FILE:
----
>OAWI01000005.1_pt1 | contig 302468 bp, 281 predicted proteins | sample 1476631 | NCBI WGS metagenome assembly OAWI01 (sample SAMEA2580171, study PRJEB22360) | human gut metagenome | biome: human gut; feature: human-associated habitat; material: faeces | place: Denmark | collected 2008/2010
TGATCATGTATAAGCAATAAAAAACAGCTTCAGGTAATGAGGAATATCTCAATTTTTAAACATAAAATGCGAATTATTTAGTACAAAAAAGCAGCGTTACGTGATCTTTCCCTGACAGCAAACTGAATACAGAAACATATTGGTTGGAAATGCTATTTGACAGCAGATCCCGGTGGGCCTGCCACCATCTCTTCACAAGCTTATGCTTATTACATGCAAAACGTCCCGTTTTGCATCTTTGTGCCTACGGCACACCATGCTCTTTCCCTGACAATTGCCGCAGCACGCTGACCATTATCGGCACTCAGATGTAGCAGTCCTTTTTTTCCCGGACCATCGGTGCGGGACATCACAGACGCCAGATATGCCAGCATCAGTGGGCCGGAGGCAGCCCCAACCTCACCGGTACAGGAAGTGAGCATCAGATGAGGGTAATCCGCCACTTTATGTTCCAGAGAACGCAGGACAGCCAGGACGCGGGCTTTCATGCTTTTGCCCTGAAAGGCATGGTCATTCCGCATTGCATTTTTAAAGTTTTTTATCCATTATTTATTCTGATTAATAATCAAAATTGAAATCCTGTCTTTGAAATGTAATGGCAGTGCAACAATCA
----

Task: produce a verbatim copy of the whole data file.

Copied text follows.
>OAWI01000005.1_pt1 | contig 302468 bp, 281 predicted proteins | sample 1476631 | NCBI WGS metagenome assembly OAWI01 (sample SAMEA2580171, study PRJEB22360) | human gut metagenome | biome: human gut; feature: human-associated habitat; material: faeces | place: Denmark | collected 2008/2010
TGATCATGTATAAGCAATAAAAAACAGCTTCAGGTAATGAGGAATATCTCAATTTTTAAACATAAAATGCGAATTATTTAGTACAAAAAAGCAGCGTTACGTGATCTTTCCCTGACAGCAAACTGAATACAGAAACATATTGGTTGGAAATGCTATTTGACAGCAGATCCCGGTGGGCCTGCCACCATCTCTTCACAAGCTTATGCTTATTACATGCAAAACGTCCCGTTTTGCATCTTTGTGCCTACGGCACACCATGCTCTTTCCCTGACAATTGCCGCAGCACGCTGACCATTATCGGCACTCAGATGTAGCAGTCCTTTTTTTCCCGGACCATCGGTGCGGGACATCACAGACGCCAGATATGCCAGCATCAGTGGGCCGGAGGCAGCCCCAACCTCACCGGTACAGGAAGTGAGCATCAGATGAGGGTAATCCGCCACTTTATGTTCCAGAGAACGCAGGACAGCCAGGACGCGGGCTTTCATGCTTTTGCCCTGAAAGGCATGGTCATTCCGCATTGCATTTTTAAAGTTTTTTATCCATTATTTATTCTGATTAATAATCAAAATTGAAATCCTGTCTTTGAAATGTAATGGCAGTGCAACAATCA